GeForce GTX TITAN – Focus on Cooling and Noise
The look and styling of the GeForce GTX TITAN design is very similar to that of the GeForce GTX 690 that launched in May of last year. NVIDIA was less interested in talking about the make up of the materials this time around but it is obvious when looking at and holding the GTX TITAN that it is built to impress buyers. Measuring only 10.5-in long the TITAN will be able to find its way into many more chassis and system designs than the GTX 690 could.
Powered by a single 8-pin and a single 6-pin connection, the GTX TITAN is actually quite power efficient with a TDP of 250 watts, matching the Radeon HD 7970.
Not only is SLI supported but 3-Way configurations are supported (and encouraged) with TITAN.
Output configurations are identical to that of the GTX 680 cards including a pair of dual-link DVI connections, a full-size HDMI port and a DisplayPort. You can utilize all four of the outputs at once as well for 3+1 monitor configurations.
The styling and design of TITAN (and the GTX 690) are really unmatched in my opinion and gamers that are very particular about looks and appearance will fall in love with the industrial design of this card.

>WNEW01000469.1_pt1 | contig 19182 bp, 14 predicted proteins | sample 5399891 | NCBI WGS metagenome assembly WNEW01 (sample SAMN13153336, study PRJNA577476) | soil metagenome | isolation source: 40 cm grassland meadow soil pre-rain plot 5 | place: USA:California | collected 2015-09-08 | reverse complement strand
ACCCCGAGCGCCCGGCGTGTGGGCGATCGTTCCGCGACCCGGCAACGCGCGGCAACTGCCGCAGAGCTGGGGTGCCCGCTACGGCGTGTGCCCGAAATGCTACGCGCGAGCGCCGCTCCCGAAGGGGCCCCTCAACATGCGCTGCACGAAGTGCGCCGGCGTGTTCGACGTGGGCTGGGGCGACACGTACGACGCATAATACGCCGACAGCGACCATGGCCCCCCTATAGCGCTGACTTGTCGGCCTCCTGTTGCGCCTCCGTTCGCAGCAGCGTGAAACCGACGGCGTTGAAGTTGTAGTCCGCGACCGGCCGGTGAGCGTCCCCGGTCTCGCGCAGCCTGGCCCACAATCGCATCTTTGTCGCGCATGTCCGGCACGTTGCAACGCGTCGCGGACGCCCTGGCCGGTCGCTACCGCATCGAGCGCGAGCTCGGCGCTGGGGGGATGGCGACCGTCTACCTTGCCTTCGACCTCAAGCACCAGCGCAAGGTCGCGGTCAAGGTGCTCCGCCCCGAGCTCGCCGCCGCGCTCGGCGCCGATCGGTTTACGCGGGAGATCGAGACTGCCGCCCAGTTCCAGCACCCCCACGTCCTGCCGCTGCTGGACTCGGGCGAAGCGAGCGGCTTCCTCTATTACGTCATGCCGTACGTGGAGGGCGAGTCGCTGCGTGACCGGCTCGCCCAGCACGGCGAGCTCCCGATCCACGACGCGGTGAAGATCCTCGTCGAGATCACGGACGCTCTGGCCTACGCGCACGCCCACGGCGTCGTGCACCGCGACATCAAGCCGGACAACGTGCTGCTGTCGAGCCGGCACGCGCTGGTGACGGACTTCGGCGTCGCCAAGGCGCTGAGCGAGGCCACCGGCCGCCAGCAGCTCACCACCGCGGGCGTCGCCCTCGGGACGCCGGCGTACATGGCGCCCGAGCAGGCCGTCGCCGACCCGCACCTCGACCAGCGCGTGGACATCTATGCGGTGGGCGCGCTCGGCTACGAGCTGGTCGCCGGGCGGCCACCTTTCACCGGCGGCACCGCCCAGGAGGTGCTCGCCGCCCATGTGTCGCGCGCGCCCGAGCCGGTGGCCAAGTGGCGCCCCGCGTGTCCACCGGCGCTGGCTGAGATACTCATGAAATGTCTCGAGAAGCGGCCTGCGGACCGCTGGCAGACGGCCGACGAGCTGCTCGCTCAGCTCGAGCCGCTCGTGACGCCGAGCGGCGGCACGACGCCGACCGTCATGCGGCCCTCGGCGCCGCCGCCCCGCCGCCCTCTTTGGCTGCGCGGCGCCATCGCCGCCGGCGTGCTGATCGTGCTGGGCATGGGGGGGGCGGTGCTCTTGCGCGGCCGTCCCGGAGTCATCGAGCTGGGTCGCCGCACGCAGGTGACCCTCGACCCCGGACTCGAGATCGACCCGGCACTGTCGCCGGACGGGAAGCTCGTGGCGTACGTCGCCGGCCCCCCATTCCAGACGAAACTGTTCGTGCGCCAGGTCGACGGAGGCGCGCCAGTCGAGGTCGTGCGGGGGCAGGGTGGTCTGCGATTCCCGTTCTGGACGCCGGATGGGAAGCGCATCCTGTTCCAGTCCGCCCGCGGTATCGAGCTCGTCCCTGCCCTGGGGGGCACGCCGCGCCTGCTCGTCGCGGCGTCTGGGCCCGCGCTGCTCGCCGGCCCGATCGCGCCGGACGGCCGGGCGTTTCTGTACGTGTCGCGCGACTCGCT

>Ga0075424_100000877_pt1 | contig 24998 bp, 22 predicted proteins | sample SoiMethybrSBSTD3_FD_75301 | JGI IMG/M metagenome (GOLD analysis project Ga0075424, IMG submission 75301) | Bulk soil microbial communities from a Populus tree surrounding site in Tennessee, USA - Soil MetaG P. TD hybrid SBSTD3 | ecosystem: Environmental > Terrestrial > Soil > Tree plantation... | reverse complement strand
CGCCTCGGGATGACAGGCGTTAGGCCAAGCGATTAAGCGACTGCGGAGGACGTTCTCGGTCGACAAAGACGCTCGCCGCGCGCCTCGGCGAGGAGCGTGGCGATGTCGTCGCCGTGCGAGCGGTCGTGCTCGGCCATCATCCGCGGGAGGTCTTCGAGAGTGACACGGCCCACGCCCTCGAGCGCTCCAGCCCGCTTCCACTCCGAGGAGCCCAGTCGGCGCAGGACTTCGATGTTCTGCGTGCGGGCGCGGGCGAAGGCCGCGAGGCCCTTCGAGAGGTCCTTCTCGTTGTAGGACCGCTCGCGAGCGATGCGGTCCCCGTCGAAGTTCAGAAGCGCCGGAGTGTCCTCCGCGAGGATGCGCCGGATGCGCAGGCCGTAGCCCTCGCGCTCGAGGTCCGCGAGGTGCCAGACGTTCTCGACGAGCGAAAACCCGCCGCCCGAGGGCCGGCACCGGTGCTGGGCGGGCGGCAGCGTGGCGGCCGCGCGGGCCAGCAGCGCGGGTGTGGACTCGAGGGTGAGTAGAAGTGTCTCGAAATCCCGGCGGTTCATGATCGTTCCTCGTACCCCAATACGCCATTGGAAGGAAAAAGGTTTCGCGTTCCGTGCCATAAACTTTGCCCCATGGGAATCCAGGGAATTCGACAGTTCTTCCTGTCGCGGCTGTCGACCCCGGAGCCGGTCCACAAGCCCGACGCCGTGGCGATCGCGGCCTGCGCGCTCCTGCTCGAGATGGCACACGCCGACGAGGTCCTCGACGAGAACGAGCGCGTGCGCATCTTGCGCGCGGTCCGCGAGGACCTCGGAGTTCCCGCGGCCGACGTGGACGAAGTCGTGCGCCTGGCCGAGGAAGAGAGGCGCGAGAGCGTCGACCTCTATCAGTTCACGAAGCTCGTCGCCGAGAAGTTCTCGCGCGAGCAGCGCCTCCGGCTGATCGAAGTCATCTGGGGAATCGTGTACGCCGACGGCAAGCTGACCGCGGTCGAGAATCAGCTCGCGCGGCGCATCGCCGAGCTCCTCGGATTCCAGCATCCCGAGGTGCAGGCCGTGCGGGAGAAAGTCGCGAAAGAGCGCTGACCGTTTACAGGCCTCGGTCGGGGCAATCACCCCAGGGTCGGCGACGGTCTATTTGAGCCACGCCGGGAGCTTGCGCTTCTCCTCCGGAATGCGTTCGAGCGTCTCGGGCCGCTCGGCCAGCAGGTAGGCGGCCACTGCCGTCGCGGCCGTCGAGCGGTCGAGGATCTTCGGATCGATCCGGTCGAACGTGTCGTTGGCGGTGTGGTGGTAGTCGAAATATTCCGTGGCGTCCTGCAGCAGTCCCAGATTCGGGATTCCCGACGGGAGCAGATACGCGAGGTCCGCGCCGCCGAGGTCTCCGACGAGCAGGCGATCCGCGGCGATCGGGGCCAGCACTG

Under the hood is a very effective cooler that is able to keep the 7.1 billion transistors of GK110 cool while also remaining incredibly quiet at the same time. NVIDIA has utilized another vapor chamber design and a fin stack that basically runs the length of the graphics card, all cooled by the air displaced from the on-board fan.
NVIDIA is so proud of the GTX TITAN cooler that they claim supremecy over not only over the Radeon HD 7970 in terms of noise levels but also the GTX 680! NVIDIA's numbers differ a bit from ours (to be shown on Thursday) but I can verify that it beats the competition pretty easily.
When the company really tries, NVIDIA can create some truly beautiful products.
Now, let's dive into the world of GPU Boost 2.0 and how it will affect the performance of the GeForce GTX TITAN.